- As have the following comic book arcs: Tales of the Jedi Knights of the Old Republic, TOTJ Freedon Nadd Rebellion, TOTJ Dark Lords of the Sith, Dark Empire I, II and Empire's End, Crimson Empire, and the three Dark Forces graphic novels. Oddly enough, they never finished them by releasing the two more Tales of the Jedi arcs featuring Ulic Qel-Droma as well as making Crimson Empire II. Dark Empire has some script changes.
- The Radio show Lux Radio Theatre was a long-running program adapting hit (and some lesser) movies to radio drama form. It was produced and hosted by Cecil B. DeMille.
- BBC Radio has produced lots of adaptations of books, many of them starring well-known actors like Christopher Lee and David Warner.
- The Lord of the Rings, with full cast and sound effects. Interestingly, it starred Ian Holm as Frodo (Holm would go on to play Bilbo in Peter Jackson's live-action films) and featured Peter Woodthorpe as Gollum (Woodthorpe had previously voiced the character in Ralph Bakshi's 1978 animated Lord of the Rings film); Woodthorpe's Gollum had a pretty clear influence on Andy Serkis'.
- The Hobbit, with full cast, sound effects, and original material (such as Bilbo talking back to the narrator)
- All of the Sherlock Holmes stories, with full cast and sound effects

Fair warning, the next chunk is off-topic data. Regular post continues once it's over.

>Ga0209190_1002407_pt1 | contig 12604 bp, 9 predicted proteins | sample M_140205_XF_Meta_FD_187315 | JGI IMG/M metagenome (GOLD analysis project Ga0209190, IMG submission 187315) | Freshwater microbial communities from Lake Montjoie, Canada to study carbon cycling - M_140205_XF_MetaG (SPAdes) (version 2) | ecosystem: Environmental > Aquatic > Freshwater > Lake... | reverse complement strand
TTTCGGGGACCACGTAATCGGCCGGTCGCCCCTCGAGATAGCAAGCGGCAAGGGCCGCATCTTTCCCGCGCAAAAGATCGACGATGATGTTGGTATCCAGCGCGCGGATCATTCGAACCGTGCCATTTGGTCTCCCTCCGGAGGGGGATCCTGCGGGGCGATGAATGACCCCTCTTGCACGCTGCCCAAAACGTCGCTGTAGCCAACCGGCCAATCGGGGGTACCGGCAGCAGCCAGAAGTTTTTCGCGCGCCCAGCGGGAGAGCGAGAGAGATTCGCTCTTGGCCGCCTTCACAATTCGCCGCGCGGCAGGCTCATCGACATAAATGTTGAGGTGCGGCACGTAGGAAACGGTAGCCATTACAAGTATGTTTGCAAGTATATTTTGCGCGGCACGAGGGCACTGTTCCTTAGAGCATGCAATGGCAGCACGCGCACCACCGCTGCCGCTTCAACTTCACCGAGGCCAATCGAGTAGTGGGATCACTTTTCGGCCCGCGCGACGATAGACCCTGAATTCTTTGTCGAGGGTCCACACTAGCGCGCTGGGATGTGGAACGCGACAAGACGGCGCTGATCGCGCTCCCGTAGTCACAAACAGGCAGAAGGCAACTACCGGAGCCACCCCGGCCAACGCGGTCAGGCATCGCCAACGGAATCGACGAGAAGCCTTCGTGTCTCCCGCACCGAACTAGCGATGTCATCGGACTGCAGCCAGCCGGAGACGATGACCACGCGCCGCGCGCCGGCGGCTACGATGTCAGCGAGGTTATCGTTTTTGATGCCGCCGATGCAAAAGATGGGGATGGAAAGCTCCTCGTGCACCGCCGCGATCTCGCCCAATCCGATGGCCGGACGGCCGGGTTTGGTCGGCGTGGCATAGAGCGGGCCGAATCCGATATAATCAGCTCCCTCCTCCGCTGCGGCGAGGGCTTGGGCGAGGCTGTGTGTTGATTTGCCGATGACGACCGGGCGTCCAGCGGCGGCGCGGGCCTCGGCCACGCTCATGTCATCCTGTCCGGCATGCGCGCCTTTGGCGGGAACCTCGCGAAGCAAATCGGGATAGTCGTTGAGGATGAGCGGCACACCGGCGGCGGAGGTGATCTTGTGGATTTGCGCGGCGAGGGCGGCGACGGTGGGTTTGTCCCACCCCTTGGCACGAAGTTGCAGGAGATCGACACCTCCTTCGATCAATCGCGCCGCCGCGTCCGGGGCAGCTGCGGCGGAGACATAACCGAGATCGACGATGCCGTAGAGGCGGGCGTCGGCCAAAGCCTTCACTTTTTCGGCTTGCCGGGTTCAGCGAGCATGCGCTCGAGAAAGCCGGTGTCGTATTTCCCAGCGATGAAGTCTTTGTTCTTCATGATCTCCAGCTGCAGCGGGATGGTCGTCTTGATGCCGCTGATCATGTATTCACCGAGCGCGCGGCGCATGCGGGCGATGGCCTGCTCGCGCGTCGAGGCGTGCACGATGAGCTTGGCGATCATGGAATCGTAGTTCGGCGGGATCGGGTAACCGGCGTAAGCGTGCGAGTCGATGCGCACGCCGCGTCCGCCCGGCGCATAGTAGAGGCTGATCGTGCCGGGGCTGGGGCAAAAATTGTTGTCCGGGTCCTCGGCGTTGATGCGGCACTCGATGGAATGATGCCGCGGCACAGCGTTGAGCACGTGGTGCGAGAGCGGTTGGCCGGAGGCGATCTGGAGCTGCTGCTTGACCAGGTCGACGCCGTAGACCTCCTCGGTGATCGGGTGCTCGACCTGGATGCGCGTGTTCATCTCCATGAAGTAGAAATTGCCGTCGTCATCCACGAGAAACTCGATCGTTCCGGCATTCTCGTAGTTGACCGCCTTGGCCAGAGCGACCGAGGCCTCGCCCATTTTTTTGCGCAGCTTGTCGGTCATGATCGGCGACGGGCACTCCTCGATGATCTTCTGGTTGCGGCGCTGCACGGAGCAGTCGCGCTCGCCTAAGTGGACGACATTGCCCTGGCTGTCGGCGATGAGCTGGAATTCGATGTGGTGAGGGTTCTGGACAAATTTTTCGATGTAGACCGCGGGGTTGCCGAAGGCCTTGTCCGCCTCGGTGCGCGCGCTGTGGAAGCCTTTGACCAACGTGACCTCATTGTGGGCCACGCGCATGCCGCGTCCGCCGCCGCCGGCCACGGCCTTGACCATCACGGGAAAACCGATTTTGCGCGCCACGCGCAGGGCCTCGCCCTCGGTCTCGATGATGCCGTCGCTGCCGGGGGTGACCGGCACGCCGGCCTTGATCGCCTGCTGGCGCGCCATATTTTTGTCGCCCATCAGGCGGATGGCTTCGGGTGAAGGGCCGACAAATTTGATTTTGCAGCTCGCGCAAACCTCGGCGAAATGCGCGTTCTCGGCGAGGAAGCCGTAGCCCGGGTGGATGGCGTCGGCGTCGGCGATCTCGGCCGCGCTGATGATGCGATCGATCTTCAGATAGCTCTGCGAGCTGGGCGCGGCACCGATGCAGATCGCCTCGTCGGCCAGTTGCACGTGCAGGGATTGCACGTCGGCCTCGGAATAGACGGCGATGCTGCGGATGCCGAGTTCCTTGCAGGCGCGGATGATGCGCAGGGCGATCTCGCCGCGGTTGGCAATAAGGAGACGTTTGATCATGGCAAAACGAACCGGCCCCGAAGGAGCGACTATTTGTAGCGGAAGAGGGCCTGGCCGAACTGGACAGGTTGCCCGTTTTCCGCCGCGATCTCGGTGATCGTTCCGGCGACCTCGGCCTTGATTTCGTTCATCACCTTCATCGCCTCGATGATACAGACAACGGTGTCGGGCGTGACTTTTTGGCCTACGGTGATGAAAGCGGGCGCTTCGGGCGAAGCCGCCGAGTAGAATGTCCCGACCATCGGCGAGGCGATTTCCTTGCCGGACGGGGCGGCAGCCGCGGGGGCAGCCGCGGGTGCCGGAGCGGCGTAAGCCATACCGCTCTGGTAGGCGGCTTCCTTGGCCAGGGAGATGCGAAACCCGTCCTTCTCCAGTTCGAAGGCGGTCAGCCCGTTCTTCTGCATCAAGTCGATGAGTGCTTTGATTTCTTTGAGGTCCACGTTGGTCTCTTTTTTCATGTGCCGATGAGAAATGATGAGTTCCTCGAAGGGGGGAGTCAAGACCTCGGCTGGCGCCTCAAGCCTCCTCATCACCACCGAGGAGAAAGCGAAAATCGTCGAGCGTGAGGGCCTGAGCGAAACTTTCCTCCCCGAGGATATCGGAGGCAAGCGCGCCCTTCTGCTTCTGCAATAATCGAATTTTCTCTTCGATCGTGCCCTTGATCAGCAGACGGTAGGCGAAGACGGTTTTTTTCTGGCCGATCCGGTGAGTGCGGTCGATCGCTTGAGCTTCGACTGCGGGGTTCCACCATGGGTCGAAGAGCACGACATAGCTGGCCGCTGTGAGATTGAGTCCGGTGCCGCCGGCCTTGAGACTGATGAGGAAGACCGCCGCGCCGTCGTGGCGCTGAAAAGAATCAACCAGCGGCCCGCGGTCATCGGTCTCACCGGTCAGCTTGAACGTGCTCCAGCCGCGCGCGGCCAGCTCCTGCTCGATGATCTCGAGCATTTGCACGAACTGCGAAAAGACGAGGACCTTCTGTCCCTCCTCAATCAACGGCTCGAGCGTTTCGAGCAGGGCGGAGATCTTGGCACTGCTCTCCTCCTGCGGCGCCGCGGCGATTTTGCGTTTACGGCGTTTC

- The Discworld novels Guards! Guards!, The Amazing Maurice and His Educated Rodents, Night Watch, Small Gods and Eric adapted for radio, with full cast and sound effects.
- A number of Robert Rankin novels, including Brightonomicon and the Brentford Trilogy, with full cast and sound effects
- Mary Shelley's Frankenstein (full cast, sound effects)
- Ghost stories by a variety of authors (full casts, sound effects)
- A number of Tintin's adventures. In these adaptations, Snowy takes on the role of extraneous narration and comic relief that can't be accomplished through dialogue and would have been accomplished through artwork in the original (and is voiced by Andrew Sachs).
- The His Dark Materials trilogy - although there are actually two adaptations of this one: a radio adaptation and a full-cast unabridged recording, narrated by author Philip Pullman. Both were produced by the BBC.
- The Foundation Trilogy (full cast, sound effects, recorded at the BBC Radiohonic Workshop and one of the BBC's first ever stereophonic radio productions)
- War and Peace, full cast, sound effects
- Adrian Mole. In fact, original Adrian Mole monologues were written for Pirate Radio 4, a teenage magazine show that also included Doctor Who: Slipback (below). These were recursively adapted into "Adrian Mole at the BBC" in True Confessions of Adrian Albert Mole.
- Charlie and the Chocolate Factory got this treatment (full cast, sound effects) in The Eighties.
- Neverwhere and Good Omens, with full cast and sound effects.
- Len Deighton's Bomber, split into sections and broadcast over the course of an entire day, with each section taking place in Real Time.
- Many, many, many adaptations of Charles Dickens.
- American publishers don't do this as often, but there have been full-cast recordings of:
- Stephen King is a big audiobook fan. The audiobook release of his massive Nightmares and Dreamscapes collection starred different narrators for every story, including such luminaries as Grace Slick, Yeardley Smith (yes, that Yeardley Smith. If you think King is creepy on the page, wait until you hear Lisa Simpson narrating it!), Joe Mantegna, and Tim Curry.